BY RAMSON ACQUAH-HAYFORD
THE PRESIDENT of the National Reuse and Recyclers’ Association (NARRA), John Tetteh Commey, has stated that rapid population growth and urbanization and their attendant pressures on resource utilization and waste creation have made it necessary for Ghana to begin to explore more innovative and sustainable ways of maximizing the benefits of the production and consumption processes.
Speaking at a stakeholder’s workshop under the auspices of the Business Sector Advocacy Challenge (BUSAC) Fund for the formulation of a Resource Recovery and Circular Economy Policy for Ghana, Mr Commey said phenomena like global warming, climate change, and carbon emissions were all competing for appropriate policy interventions across the world.
He said further that environmental and social challenges demand increasing attention policy initiatives which can keep pace with the growth in the scale of these challenges.
Mr Commey explained that the principle of waste as Material-In-Transition (MINT), as espoused in the Revised National Environmental Sanitation Policy, 2010 laid some foundation for the formulation of a circular economy policy.
He said “this is essentially an economy in which economic activities derive value under the conditions that an existing resource stock within the system is continuously re-circulated to maintain its maximum value and utility over time, enabling the viable and sustainable use of resources. All activities during product life cycle stages are designed to circulate the resources, and support the preservation and regeneration of the biosphere so that hazardous outputs are eliminated and regional resources are not degraded.”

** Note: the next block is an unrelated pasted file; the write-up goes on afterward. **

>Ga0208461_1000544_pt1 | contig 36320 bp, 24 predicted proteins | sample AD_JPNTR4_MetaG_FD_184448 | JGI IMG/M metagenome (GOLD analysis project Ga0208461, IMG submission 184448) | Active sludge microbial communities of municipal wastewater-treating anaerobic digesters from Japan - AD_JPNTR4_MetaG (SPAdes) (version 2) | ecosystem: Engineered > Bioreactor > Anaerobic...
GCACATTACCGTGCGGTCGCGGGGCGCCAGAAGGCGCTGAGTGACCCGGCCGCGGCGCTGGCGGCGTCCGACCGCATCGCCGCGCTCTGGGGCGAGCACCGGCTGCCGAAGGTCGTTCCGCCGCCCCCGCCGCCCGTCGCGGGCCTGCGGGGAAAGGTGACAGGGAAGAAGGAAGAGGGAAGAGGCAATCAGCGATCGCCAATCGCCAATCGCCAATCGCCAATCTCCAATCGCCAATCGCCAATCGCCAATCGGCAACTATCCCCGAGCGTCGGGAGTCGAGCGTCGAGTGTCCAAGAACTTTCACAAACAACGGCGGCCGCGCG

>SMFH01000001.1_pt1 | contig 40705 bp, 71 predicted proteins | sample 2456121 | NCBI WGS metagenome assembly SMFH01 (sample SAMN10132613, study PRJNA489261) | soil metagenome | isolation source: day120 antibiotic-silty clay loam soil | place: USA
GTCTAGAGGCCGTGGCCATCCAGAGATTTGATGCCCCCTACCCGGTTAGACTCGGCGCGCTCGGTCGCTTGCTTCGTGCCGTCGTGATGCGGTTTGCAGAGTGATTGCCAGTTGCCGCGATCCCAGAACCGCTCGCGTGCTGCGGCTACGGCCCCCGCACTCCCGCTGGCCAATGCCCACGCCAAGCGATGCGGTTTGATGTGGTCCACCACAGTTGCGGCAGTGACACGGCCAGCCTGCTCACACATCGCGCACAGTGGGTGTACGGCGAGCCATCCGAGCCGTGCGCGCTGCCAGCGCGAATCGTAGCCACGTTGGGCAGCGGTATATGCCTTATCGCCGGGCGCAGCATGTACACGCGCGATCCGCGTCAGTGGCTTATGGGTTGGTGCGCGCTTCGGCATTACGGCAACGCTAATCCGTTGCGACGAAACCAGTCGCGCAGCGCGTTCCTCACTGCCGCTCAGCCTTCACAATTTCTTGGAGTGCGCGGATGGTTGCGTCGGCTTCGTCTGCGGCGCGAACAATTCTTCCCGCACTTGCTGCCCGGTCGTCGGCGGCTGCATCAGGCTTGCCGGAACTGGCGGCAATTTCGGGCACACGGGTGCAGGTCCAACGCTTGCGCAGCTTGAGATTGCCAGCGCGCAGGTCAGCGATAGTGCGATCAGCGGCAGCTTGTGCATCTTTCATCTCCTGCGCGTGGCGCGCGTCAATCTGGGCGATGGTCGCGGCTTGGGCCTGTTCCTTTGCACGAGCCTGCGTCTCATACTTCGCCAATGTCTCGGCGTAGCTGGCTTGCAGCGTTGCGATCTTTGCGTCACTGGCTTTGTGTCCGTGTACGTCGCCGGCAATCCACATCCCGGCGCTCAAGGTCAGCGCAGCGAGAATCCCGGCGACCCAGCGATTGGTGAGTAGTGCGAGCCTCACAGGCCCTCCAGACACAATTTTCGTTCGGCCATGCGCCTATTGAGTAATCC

He added that the current linear model of production based on “a take, make, and dispose approach, which relies heavily on exploitation of virgin natural resources and disposal of wastes and emissions, appeared increasingly outdated and unsustainable.
He stated that, “Advanced regions of the world such as Europe and parts of Asia are beginning to adopt the idea of a Circular Economy (CE) in pursuit of a more sustainable use of natural resources which impose progressively less demand for virgin raw materials.
“Ghana must seriously consider this paradigm shift by formulating an appropriate National Resource Recovery and Circular Economy Policy. Times are changing at a frightening speed and we need to position ourselves in a way that reflects a deep understanding of these new dynamics and points our country in a direction of sustainable resource utilization”.
At the workshop, Mr Tetteh Commey tasked the NARRA Dialogue Team to commence the necessary policy negotiations for the formulation of a Resource Recovery and Circular Economy Policy for Ghana.